This whole election has been one huge Negative Nancy. There have been so many negative ads about Clinton and Trump that I cannot even begin to recall all of them. Trump pointing his finger at Clinton listing all of her faults, Clinton doing the same towards him, these ads are everywhere on every media platform. They are also so repetitive that each time I see one pop up before my YouTube videos, I hit that “Skip Ad” button as soon as possible. In our readings, my reaction is actually quite a common response after negative ads have been broadcasted too much. Negative ads are effective to a degree in their aim to sway public opinion against or towards a certain candidate, but after awhile the ads tend to get old. Too much negativity breeds negativity, and candidates do not want that. Especially with undecided voters, you do not want to annoy them to the point of disliking both candidates and running them off to where they just do not vote at all, but that is what is happening. Many people are so turned off by all the negative ads and everything else negative that has come out in the news about each candidate. Our reading said the campaigning of 2010 was the most negative up until that point. I think we have them beat with this election. On a positive note, negative ads do show to have better public recall and are more issue based than image, so people tend to be more informed about the issues being covered. Another disadvantage of negative ads are how they can create a negative feeling in voters towards the sponsors of the ads. The main issue is voters may find the negative ad, unethical or untrustworthy and those feelings could filter over to the sponsor as well. Overall, negative ads are affective but damn, are they annoying.

Week 11 News Post: Money Follows Power

What we learned from our readings is that when people run for office, many more people love to jump on that bandwagon and donate! Most of them donate large amounts to get recognition and benefits that may come in the form of gaining influential power or at least connections to those who either already have it or soon will. Their donations allow candidates to be well known among the public, share their advertisements with greater reach and effectively get the candidates’ messages and policies across to the people. Candidates who do not have great funding to back them struggle to even have their names recognized by voters. According to OpenSecrets.org’s article Top 10 Things Every Voter Should Know About Money-In Politics, “These supporters give money to politicians every election cycle. A politician who’s received contribution after contribution from a political patron is much more likely to entertain his or her concerns during a time of political — even personal — need. Money often equals access, and access equals action. Indeed, the love that comes with campaign contributions is a two-way street.” So like our readings taught, there is much to be gained when donating to candidates, especially if they win. Money follows power and power means benefits and connections. Donors recognize that and often become financially and socially invested in elections. It is oftentimes questionable what people will do to gain power in politics but that is how the game works.

Week 11 Reading Post: Nothing Is Free

It all boils down to money. Our readings discussed campaign fundraising and how donors and politicians go about raising funds. Every candidate who wishes to have a fighting chance in whatever election they are running in needs to raise funds. These donations help pay for advertisements and whatever else the candidate may need to get their message across to the public and many times to discredit their opponent as well.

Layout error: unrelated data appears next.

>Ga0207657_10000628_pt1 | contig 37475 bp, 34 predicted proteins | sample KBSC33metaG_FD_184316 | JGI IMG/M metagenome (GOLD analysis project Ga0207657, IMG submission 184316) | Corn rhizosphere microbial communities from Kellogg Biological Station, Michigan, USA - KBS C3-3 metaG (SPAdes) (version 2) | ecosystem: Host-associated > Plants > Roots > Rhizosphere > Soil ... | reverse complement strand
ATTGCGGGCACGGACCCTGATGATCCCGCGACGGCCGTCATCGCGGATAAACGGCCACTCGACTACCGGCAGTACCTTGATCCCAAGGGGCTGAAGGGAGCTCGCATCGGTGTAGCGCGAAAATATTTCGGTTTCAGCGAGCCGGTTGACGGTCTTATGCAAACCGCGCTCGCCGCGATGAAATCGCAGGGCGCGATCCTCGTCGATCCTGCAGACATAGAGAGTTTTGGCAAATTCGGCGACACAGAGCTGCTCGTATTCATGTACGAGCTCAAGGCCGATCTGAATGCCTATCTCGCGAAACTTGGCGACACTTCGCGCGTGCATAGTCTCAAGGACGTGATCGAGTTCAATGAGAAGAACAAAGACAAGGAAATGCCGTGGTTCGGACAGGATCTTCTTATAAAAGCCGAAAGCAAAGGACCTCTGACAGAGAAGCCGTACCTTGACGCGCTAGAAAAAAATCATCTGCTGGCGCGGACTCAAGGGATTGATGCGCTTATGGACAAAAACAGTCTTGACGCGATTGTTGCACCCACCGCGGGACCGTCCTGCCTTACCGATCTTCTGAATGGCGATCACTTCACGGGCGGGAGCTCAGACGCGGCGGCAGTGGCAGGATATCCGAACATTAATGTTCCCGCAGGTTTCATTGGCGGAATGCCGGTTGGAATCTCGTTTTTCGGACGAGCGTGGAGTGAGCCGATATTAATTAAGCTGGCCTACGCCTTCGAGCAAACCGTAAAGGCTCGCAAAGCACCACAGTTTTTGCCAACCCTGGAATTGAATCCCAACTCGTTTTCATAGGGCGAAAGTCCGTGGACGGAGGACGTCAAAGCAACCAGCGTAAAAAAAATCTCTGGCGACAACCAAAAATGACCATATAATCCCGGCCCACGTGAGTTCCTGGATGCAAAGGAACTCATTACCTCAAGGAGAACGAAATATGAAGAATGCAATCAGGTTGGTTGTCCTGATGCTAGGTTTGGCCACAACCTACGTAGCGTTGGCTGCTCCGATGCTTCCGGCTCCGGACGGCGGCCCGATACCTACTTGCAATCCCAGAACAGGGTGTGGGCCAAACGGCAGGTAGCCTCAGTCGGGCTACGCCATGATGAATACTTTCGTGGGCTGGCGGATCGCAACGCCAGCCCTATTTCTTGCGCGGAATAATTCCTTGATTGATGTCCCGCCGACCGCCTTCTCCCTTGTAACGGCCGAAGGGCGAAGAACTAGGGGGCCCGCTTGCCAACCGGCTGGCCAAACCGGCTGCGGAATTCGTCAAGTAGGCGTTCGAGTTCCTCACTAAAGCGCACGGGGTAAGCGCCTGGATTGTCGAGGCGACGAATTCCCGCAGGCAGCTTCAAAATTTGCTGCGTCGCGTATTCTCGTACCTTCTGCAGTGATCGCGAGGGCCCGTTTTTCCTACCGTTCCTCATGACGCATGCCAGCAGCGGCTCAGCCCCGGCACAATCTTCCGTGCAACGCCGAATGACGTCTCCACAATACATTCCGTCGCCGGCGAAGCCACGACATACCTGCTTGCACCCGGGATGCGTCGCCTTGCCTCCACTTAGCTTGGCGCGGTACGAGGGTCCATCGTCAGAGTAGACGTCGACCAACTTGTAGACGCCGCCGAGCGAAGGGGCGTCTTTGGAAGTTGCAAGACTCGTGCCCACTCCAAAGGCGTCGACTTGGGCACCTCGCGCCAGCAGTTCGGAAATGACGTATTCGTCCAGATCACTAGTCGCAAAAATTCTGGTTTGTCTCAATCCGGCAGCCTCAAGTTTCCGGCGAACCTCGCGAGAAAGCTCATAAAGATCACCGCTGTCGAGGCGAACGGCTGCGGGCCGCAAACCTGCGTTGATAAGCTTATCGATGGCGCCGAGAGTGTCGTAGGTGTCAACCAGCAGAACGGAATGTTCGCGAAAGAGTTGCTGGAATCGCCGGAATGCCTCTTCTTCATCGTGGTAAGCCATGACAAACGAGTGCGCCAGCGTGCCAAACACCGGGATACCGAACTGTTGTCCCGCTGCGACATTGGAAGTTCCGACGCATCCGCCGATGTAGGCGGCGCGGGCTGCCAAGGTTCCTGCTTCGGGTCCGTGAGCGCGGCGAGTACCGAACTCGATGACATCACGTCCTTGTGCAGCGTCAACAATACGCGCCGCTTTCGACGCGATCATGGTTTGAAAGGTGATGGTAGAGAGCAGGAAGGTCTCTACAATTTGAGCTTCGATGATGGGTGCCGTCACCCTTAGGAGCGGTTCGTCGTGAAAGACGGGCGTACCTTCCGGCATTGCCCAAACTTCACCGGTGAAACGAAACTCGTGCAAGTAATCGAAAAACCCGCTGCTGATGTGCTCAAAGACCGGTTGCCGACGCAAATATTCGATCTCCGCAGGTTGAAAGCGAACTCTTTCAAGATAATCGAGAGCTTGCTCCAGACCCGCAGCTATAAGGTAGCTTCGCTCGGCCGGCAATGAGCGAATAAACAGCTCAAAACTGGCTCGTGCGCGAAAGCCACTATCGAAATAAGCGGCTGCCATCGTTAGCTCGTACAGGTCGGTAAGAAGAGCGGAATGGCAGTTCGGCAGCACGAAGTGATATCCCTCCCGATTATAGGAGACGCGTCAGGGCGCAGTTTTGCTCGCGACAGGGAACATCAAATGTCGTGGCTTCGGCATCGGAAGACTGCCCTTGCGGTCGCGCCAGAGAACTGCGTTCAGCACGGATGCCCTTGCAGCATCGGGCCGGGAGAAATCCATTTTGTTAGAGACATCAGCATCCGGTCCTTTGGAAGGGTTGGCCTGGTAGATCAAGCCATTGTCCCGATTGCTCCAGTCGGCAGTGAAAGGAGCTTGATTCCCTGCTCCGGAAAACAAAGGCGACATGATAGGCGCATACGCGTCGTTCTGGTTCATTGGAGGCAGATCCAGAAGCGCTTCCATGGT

Nothing is free is also a common thing when fundraising, especially when it comes to politicians. People do not just give their money over freely because they like a particular candidate and what they stand for. No, most of the time it also has to do with what the donors can gain from the politician either immediately or later on when they are in the desired position of power. Ideological donors donate because of a certain cause or value they see promoted through the candidate but more often than not, donors give based on material and solidary benefits they will receive. These benefits could include anything from having a close business relationship and therefore advantage through the candidate to receiving actual material recompense for their generous donations. Either way, millions of dollars do not just appear because of someone’s generous heart.

Donating early in the election cycle will also be beneficial for donors. The earlier and the more money donated gets you noticed and most likely grants the donor access to whatever they may be seeking such as access to the upper-class society, the actual candidate or even being able to influence policy themselves. The readings’ study shows people who give during the primary election period are more driven by these material or solidary benefits. This of course suggests more people donate during the general election for ideological purposes. Overall it is pretty interesting to study why people give to certain candidates and what all they could receive in return for doing so.

Week 10 News Post: Why Direct Mailing Still Works

In our readings we learned about the effectiveness of direct mailing voters. It allows for more information, less attacks and adds a personal quality to campaigning. Campaigns and Elections’ article “Direct Mailing is Still Here and It’s Actually Better Than Ever” explains why direct mailing is stronger than ever regardless of how we would think the digital world is the way to go. According to the article, “[c]ontrary to what some may think, the numbers show that direct mail is scanned or read more now than ever before. In a world with so much other distraction, direct mail is becoming more effective not less” (Yates, Andy. Direct Mailing). Like in our readings, statistics show that people on average like receiving direct mail and find it more reliable and more informative. According to the article, 79% of all households at least scan their direct mail and 55% claim to read all of their mail. That is a lot of reach for a seemingly dead medium. Even Millennials, the digital age group, like direct mail more than digital in regards to campaigns. It just shows direct mailing is a great way to reach voters and get candidates’ messages about their policies and views across.